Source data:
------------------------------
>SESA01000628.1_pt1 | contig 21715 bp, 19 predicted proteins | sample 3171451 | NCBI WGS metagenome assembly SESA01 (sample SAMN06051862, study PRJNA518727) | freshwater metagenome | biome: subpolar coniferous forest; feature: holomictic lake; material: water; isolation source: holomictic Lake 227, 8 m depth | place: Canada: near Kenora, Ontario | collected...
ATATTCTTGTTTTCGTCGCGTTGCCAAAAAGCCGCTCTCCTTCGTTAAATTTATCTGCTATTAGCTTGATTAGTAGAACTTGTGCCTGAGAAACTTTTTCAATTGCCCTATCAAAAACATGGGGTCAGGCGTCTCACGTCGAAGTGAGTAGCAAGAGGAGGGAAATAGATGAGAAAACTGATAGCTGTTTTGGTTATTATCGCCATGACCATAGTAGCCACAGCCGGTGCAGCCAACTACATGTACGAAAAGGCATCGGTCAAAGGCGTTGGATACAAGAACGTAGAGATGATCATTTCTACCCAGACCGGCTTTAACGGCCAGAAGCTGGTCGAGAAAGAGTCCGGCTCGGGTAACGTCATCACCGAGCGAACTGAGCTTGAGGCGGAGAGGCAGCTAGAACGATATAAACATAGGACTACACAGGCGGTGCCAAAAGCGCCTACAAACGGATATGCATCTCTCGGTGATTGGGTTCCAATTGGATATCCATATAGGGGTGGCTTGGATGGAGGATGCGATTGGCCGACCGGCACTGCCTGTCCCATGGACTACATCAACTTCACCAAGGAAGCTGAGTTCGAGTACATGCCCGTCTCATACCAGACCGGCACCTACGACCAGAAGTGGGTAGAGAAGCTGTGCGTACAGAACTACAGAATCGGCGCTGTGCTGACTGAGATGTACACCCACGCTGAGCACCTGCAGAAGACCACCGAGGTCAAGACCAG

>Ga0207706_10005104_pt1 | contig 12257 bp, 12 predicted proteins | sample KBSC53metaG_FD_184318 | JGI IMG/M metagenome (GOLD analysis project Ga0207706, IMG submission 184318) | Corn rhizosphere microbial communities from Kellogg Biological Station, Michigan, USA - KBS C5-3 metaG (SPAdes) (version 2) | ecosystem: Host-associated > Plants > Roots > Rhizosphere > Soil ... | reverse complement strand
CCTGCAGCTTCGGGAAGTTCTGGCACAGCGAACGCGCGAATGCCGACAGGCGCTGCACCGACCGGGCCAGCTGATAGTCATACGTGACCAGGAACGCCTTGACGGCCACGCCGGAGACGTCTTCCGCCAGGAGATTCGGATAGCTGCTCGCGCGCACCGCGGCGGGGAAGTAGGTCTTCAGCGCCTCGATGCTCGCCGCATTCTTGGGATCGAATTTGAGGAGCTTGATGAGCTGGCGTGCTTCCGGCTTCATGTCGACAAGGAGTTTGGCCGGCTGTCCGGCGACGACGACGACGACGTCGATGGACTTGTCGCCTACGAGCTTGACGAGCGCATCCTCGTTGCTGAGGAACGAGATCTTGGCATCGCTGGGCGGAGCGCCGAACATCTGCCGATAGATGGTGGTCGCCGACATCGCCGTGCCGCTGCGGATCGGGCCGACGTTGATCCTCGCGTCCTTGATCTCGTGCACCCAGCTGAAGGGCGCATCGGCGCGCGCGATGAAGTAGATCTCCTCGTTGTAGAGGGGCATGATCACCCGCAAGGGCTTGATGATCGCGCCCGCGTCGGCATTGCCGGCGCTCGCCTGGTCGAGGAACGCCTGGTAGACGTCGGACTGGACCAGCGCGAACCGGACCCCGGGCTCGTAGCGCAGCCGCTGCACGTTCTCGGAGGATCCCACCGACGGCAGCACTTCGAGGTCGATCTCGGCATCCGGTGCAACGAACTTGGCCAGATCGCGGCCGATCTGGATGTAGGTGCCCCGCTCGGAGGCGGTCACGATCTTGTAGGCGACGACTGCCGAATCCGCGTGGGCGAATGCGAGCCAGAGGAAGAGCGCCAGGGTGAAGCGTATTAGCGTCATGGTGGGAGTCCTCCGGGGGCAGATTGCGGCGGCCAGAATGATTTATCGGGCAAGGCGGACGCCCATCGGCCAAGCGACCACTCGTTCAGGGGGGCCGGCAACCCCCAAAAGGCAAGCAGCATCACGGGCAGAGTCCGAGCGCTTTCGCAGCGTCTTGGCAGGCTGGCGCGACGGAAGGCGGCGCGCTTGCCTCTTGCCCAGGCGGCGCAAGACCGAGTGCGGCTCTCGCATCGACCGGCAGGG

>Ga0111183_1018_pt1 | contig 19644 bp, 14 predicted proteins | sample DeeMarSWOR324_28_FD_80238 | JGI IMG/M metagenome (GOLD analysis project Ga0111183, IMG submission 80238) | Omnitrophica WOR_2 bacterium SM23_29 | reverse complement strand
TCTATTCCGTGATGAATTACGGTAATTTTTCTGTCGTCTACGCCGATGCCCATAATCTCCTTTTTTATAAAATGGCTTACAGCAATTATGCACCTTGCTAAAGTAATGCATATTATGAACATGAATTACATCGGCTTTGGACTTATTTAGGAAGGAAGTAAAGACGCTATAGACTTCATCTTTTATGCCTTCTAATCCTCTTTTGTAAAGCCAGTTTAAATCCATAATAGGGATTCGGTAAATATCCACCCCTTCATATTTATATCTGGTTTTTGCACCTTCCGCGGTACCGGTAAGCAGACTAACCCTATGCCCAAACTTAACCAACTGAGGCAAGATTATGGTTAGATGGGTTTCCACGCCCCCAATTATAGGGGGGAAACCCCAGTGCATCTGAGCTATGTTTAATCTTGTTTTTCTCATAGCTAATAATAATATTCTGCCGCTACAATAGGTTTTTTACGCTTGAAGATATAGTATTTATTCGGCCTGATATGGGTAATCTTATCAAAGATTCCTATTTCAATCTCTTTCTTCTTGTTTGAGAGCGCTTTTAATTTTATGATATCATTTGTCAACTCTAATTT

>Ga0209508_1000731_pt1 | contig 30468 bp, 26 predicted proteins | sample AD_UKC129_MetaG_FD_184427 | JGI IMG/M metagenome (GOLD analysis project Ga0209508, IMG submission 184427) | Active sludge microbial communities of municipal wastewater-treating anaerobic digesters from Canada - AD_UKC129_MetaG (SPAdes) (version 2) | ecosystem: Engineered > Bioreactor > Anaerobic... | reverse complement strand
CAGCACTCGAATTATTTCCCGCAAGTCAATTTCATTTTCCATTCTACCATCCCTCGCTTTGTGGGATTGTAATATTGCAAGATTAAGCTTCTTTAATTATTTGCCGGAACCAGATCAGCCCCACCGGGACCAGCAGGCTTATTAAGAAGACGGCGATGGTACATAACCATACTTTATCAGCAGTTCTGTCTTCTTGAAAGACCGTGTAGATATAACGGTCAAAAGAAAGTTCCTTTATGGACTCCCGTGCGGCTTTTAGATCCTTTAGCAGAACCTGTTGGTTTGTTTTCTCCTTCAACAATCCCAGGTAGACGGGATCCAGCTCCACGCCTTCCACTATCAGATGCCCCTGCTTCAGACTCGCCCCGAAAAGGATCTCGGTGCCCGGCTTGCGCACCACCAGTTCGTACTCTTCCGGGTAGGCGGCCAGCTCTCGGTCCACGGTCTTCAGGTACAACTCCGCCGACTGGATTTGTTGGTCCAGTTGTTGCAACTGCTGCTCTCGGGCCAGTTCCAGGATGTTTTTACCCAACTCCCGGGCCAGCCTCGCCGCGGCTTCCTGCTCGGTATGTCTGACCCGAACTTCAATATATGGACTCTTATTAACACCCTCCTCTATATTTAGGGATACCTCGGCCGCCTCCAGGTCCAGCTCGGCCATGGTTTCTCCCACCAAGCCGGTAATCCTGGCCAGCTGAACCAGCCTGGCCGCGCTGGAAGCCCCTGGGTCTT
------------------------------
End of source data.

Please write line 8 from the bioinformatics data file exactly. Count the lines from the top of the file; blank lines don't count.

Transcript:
CAGCACTCGAATTATTTCCCGCAAGTCAATTTCATTTTCCATTCTACCATCCCTCGCTTTGTGGGATTGTAATATTGCAAGATTAAGCTTCTTTAATTATTTGCCGGAACCAGATCAGCCCCACCGGGACCAGCAGGCTTATTAAGAAGACGGCGATGGTACATAACCATACTTTATCAGCAGTTCTGTCTTCTTGAAAGACCGTGTAGATATAACGGTCAAAAGAAAGTTCCTTTATGGACTCCCGTGCGGCTTTTAGATCCTTTAGCAGAACCTGTTGGTTTGTTTTCTCCTTCAACAATCCCAGGTAGACGGGATCCAGCTCCACGCCTTCCACTATCAGATGCCCCTGCTTCAGACTCGCCCCGAAAAGGATCTCGGTGCCCGGCTTGCGCACCACCAGTTCGTACTCTTCCGGGTAGGCGGCCAGCTCTCGGTCCACGGTCTTCAGGTACAACTCCGCCGACTGGATTTGTTGGTCCAGTTGTTGCAACTGCTGCTCTCGGGCCAGTTCCAGGATGTTTTTACCCAACTCCCGGGCCAGCCTCGCCGCGGCTTCCTGCTCGGTATGTCTGACCCGAACTTCAATATATGGACTCTTATTAACACCCTCCTCTATATTTAGGGATACCTCGGCCGCCTCCAGGTCCAGCTCGGCCATGGTTTCTCCCACCAAGCCGGTAATCCTGGCCAGCTGAACCAGCCTGGCCGCGCTGGAAGCCCCTGGGTCTT